This backfires throughout and each time shows us why everyone loved Tom’s strip, especially when you’re a kid and may have had to deal with bullies yourself. From Braddock trying to steal some grub while Tom and Daisy panic because he hasn’t picked a “wimp” (guest starring Mauler Morrison again from #54), to the crew deciding an infant school is the perfect target, the message is clear. Finally, it’s probably a coincidence but that verbal noise “OWK!” Tom makes when he’s trampled on caught my eye because I see it alternatively as ‘OWK!’ and ‘OINK’!

Whatever name Charlie Brooker gave his chain-smoking victim of The Swinelight Zone has been changed to a more familiar one

This has been a simply brilliant series and I’m sad it’s over but there are plenty of laughs to come from Tom in future issues, particularly in the monthlies if memory serves. Sticking with this issue for now, in The Life and Times of Harry the Head (his first full-page since the weeklies began) we get a little behind-the-scenes look at the making of The OiNK! 45 record and whatever name Charlie Brooker gave his chain-smoking victim of The Swinelight Zone has been changed to a more familiar one.

You can see here that Steve Gibson’s name has been pasted in after the strip was completed. I asked Steve about this and he tells me he used to smoke at the time and fellow cartoonist Marc Riley (Harry the Head‘s creator and star of Snatcher Sam) hated that, so while he was doing some pasting work with the editors he changed this character’s name as a joke. Last week we learned how the OiNK editors played a little joke on Lew too. I love little in-jokes like these and it all adds to that anarchic OiNK feeling!

A humour strip about a zombie and his undead friends isn’t something you’d imagine having gorgeous artwork but Eric ‘Wilkie’ Wilkinson really delivers this week with his latest Dead Fred. Written by Ken F Sutherland, like Harry above it’s not often we’d see Fred get so much space. This page shows he really was able to carry the larger format. Unfortunately though, instead of more full-page strips for the character this would actually be his penultimate story! One more in the second monthly issue to come and then he’d finally rest in peace.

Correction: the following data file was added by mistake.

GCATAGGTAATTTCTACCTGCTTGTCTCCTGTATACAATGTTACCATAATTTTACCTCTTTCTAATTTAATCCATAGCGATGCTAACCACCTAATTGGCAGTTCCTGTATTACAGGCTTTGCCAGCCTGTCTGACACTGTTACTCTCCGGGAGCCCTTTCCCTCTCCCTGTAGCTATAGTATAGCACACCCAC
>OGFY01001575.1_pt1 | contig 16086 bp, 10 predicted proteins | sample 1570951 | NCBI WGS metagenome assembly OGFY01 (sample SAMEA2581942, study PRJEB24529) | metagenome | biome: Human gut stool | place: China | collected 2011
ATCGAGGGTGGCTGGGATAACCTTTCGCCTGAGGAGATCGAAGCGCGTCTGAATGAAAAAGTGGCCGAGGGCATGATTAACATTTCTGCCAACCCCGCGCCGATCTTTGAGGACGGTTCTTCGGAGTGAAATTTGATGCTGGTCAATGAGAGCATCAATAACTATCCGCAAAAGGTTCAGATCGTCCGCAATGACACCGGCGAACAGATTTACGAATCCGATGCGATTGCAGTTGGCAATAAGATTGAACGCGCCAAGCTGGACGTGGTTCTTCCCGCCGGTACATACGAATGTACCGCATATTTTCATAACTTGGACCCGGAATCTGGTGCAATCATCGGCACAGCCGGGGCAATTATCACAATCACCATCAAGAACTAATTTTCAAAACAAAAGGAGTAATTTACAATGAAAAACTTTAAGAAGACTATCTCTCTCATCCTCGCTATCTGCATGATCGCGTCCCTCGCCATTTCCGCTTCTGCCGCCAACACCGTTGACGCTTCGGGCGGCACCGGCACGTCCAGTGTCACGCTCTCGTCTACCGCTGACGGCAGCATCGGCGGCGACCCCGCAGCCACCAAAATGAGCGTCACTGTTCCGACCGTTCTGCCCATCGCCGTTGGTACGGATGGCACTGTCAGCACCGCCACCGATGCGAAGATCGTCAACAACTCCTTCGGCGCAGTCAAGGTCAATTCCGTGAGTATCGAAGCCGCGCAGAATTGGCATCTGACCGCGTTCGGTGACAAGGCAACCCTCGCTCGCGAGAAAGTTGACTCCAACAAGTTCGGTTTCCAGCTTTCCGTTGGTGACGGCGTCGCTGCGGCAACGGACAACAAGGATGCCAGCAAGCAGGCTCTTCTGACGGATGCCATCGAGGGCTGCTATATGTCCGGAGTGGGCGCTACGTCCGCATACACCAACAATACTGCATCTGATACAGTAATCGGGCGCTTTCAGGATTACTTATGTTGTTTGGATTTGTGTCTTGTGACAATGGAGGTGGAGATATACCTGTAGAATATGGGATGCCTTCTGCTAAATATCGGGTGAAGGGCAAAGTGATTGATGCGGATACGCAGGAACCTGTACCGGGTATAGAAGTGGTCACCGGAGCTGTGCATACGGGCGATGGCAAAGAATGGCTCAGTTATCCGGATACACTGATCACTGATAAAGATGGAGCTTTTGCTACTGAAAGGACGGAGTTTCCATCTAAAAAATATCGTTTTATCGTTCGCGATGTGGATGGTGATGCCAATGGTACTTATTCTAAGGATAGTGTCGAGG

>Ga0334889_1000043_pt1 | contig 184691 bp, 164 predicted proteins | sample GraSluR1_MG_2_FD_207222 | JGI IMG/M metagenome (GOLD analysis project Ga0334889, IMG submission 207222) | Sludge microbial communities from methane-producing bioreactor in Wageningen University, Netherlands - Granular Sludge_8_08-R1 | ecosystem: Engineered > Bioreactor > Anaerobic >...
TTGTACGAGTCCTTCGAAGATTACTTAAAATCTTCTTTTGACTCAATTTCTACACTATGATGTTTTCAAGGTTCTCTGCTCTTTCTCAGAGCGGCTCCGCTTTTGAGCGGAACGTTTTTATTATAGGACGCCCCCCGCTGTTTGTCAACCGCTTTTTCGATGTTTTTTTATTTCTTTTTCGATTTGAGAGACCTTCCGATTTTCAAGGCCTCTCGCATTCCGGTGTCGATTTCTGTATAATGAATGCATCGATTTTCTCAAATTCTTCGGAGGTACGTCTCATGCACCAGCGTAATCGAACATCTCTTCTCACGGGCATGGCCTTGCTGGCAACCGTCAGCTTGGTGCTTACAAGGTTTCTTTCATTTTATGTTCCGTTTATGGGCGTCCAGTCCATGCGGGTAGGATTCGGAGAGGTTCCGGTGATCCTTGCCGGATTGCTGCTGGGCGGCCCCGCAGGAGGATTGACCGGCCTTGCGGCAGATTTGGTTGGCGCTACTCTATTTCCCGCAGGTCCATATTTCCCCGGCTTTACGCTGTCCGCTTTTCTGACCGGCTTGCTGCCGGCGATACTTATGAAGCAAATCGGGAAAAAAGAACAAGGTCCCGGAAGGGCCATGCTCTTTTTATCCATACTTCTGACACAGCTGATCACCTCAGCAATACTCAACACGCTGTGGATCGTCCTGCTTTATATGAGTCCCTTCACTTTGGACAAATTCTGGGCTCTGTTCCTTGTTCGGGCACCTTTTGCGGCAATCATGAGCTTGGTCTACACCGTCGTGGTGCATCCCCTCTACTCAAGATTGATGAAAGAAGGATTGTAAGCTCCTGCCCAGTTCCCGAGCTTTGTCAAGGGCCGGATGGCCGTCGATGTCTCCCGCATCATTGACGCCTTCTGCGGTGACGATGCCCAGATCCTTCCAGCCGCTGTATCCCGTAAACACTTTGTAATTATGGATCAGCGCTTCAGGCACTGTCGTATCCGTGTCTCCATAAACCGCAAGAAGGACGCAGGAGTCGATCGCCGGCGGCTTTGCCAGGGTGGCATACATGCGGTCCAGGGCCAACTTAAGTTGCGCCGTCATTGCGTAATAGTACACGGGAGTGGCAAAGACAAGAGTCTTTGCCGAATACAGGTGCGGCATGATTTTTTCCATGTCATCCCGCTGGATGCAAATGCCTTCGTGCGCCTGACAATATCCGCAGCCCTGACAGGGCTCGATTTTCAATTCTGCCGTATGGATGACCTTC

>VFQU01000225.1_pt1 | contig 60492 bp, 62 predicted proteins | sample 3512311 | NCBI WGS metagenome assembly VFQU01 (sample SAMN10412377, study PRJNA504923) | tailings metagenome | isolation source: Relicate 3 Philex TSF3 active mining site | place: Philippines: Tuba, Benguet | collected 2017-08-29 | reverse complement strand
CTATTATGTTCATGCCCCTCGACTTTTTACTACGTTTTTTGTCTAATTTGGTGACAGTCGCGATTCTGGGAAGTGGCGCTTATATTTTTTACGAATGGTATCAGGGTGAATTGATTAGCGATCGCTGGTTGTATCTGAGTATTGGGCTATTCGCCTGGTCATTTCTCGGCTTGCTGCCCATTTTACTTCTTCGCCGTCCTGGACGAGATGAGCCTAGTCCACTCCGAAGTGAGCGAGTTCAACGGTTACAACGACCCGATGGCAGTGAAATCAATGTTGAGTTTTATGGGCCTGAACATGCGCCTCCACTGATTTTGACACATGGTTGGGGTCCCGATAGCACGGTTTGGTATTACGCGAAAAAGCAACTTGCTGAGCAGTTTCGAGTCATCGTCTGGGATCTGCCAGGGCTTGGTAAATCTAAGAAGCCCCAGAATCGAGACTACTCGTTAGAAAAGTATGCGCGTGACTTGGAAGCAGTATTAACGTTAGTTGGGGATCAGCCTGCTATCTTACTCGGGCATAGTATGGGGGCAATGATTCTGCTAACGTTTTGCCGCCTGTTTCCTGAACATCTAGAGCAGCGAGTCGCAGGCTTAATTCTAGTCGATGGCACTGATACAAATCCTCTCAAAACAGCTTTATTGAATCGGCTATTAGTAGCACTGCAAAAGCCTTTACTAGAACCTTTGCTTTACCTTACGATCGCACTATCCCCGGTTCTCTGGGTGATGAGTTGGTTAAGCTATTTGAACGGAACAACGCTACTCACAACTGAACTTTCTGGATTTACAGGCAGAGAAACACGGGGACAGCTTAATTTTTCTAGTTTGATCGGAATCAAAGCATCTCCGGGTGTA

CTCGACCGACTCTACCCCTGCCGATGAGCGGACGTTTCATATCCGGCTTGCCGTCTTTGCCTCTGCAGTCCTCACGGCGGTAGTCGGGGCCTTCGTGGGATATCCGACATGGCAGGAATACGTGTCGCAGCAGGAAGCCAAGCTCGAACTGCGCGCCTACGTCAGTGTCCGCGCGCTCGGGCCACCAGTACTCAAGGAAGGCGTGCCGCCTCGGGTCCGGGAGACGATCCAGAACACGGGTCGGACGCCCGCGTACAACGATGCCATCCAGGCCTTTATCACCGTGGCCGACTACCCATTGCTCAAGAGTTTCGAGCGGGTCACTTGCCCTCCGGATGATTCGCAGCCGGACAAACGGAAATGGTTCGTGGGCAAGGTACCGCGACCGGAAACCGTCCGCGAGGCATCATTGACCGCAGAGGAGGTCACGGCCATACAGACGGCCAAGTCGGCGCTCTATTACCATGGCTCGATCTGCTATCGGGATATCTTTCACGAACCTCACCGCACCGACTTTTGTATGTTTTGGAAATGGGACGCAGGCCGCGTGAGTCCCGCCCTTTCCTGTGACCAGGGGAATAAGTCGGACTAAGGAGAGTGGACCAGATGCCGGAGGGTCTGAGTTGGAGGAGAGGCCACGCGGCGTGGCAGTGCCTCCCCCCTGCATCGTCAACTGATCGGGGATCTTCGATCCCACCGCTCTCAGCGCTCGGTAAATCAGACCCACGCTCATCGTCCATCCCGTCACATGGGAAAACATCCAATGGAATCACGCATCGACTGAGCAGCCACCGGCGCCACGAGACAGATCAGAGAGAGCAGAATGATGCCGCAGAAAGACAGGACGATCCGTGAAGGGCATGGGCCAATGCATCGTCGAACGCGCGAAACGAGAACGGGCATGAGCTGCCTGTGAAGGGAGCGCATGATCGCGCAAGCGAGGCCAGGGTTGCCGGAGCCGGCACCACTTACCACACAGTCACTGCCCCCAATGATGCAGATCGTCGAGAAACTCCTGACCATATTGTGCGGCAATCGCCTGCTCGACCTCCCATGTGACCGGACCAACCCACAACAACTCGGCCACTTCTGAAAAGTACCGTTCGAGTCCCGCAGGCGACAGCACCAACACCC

Certainly the last thing I expected from a Dead Fred strip was what on the surface looks like a moving war story regarding the Battle of the Somme.

Of course we know all of this wartime storytelling, complete with art that in some panels wouldn’t look out of place in Commando, must be leading to a joke and we’re not let down. In fact, I think the serious nature of the majority of the strip makes the opening and closing panels all the more silly by comparison and, I’ll say it again, I think it’s gorgeous. Just a few pages later we reach the back cover and some more unique art that you would only have seen in OiNK, with the return (at last!) of Hadrian Vile.

We’ve had some special pages from the character before, such as guides to everything from orchestras to babies, holiday photo albums, school magazines, letters to Santa and even a map of Scotland. But for almost all of the first 50 issues we enjoyed his Sekret Diary entries and this was what he was known for. Now, after a five issue hiatus he’s back, with Mark Rodgers is writing and Ian Jackson is drawing Hadrian but the diary has been dropped in favour of a new series, Vidiots – or Hadrian Vile’s Interleckshual guide to Tellyvision (a one-off of which had appeared in #23).

Love those little caricatures of Mark and Ian! It’s great to see Ian back after he also seemed to take a break lately (apart from a couple of mini-strips). But knowing what’s to come it’s sad to know that apart from one monthly entry and another in the second OiNK Book, the diary series was for all intents and purposes finished. If OiNK had remained weekly perhaps we’d see it return as co-editor Patrick Gallagher told us about other characters that had left us.

Unfortunately, Ian seems to move on to pastures new for the most part after this series too, so let’s enjoy his work while we can. It would remain on the back page for six issues altogether, finishing in #61. I did miss the insights into his family life and these were a much quicker read than a full strip, but at the time I figured it was just a temporary series and the diary would return straight after. So I really enjoyed having something different from one of my very favourite comics characters ever to finish off each issue with. I intend to enjoy them all over again and this first one is a very promising start.